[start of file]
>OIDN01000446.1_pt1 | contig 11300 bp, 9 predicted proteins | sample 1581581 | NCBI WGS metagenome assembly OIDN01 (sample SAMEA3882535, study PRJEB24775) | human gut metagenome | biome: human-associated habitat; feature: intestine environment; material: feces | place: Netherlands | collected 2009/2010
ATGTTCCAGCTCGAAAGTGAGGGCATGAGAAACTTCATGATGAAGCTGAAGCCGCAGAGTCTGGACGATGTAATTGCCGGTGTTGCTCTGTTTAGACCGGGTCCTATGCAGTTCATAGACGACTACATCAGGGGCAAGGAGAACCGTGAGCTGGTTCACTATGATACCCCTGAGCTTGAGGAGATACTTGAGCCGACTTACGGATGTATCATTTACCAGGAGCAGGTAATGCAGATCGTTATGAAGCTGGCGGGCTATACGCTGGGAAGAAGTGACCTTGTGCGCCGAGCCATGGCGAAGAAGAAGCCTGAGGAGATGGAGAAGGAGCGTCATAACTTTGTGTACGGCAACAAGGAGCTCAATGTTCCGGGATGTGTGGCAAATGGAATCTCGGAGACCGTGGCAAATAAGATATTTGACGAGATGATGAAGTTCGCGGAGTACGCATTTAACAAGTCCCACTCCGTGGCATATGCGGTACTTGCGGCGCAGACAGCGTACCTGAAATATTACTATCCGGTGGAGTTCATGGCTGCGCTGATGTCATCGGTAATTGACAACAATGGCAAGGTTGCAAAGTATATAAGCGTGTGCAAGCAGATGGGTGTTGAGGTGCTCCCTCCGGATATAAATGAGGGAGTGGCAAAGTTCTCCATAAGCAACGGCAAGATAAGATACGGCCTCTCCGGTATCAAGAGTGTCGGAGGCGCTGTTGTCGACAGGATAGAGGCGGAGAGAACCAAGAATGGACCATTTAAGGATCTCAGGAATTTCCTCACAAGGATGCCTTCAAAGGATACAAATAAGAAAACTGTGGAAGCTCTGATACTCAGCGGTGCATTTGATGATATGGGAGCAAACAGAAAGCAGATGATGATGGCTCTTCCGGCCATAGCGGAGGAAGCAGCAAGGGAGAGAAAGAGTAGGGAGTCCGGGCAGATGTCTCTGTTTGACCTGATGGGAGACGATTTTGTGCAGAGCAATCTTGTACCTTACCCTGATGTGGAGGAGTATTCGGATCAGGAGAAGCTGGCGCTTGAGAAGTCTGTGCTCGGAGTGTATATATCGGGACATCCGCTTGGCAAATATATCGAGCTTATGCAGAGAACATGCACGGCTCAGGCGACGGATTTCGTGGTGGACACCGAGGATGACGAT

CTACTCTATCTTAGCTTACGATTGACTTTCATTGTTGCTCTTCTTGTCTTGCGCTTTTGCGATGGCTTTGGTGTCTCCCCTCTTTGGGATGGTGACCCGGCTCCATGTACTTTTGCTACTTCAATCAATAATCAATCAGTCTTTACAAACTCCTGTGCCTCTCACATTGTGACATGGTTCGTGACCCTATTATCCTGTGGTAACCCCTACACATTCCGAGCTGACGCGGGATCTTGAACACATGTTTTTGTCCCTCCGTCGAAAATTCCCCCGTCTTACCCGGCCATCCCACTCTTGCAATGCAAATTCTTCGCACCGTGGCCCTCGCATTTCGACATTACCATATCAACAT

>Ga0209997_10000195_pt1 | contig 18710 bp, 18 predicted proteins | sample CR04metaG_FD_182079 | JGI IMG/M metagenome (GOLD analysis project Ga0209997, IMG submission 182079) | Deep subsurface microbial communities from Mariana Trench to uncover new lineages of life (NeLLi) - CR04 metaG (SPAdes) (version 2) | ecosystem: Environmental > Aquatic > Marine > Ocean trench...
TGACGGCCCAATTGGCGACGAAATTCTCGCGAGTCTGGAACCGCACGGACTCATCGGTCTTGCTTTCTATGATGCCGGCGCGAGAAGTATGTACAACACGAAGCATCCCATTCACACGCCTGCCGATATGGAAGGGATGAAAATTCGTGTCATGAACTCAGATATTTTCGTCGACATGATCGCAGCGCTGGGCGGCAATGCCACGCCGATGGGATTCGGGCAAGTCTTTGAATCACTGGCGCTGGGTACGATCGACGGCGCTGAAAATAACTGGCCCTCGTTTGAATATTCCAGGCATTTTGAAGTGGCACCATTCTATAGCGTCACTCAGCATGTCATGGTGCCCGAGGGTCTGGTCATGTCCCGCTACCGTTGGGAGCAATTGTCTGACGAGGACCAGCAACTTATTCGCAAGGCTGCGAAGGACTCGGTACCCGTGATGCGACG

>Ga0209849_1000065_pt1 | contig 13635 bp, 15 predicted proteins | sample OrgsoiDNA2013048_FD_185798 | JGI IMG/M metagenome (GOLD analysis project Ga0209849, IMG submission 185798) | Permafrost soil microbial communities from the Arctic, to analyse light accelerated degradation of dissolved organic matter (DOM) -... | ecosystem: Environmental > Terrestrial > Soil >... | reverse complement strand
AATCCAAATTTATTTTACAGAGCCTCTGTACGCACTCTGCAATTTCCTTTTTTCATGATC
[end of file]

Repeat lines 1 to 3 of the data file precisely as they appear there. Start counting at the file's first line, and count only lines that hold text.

>OIDN01000446.1_pt1 | contig 11300 bp, 9 predicted proteins | sample 1581581 | NCBI WGS metagenome assembly OIDN01 (sample SAMEA3882535, study PRJEB24775) | human gut metagenome | biome: human-associated habitat; feature: intestine environment; material: feces | place: Netherlands | collected 2009/2010
ATGTTCCAGCTCGAAAGTGAGGGCATGAGAAACTTCATGATGAAGCTGAAGCCGCAGAGTCTGGACGATGTAATTGCCGGTGTTGCTCTGTTTAGACCGGGTCCTATGCAGTTCATAGACGACTACATCAGGGGCAAGGAGAACCGTGAGCTGGTTCACTATGATACCCCTGAGCTTGAGGAGATACTTGAGCCGACTTACGGATGTATCATTTACCAGGAGCAGGTAATGCAGATCGTTATGAAGCTGGCGGGCTATACGCTGGGAAGAAGTGACCTTGTGCGCCGAGCCATGGCGAAGAAGAAGCCTGAGGAGATGGAGAAGGAGCGTCATAACTTTGTGTACGGCAACAAGGAGCTCAATGTTCCGGGATGTGTGGCAAATGGAATCTCGGAGACCGTGGCAAATAAGATATTTGACGAGATGATGAAGTTCGCGGAGTACGCATTTAACAAGTCCCACTCCGTGGCATATGCGGTACTTGCGGCGCAGACAGCGTACCTGAAATATTACTATCCGGTGGAGTTCATGGCTGCGCTGATGTCATCGGTAATTGACAACAATGGCAAGGTTGCAAAGTATATAAGCGTGTGCAAGCAGATGGGTGTTGAGGTGCTCCCTCCGGATATAAATGAGGGAGTGGCAAAGTTCTCCATAAGCAACGGCAAGATAAGATACGGCCTCTCCGGTATCAAGAGTGTCGGAGGCGCTGTTGTCGACAGGATAGAGGCGGAGAGAACCAAGAATGGACCATTTAAGGATCTCAGGAATTTCCTCACAAGGATGCCTTCAAAGGATACAAATAAGAAAACTGTGGAAGCTCTGATACTCAGCGGTGCATTTGATGATATGGGAGCAAACAGAAAGCAGATGATGATGGCTCTTCCGGCCATAGCGGAGGAAGCAGCAAGGGAGAGAAAGAGTAGGGAGTCCGGGCAGATGTCTCTGTTTGACCTGATGGGAGACGATTTTGTGCAGAGCAATCTTGTACCTTACCCTGATGTGGAGGAGTATTCGGATCAGGAGAAGCTGGCGCTTGAGAAGTCTGTGCTCGGAGTGTATATATCGGGACATCCGCTTGGCAAATATATCGAGCTTATGCAGAGAACATGCACGGCTCAGGCGACGGATTTCGTGGTGGACACCGAGGATGACGAT

CTACTCTATCTTAGCTTACGATTGACTTTCATTGTTGCTCTTCTTGTCTTGCGCTTTTGCGATGGCTTTGGTGTCTCCCCTCTTTGGGATGGTGACCCGGCTCCATGTACTTTTGCTACTTCAATCAATAATCAATCAGTCTTTACAAACTCCTGTGCCTCTCACATTGTGACATGGTTCGTGACCCTATTATCCTGTGGTAACCCCTACACATTCCGAGCTGACGCGGGATCTTGAACACATGTTTTTGTCCCTCCGTCGAAAATTCCCCCGTCTTACCCGGCCATCCCACTCTTGCAATGCAAATTCTTCGCACCGTGGCCCTCGCATTTCGACATTACCATATCAACAT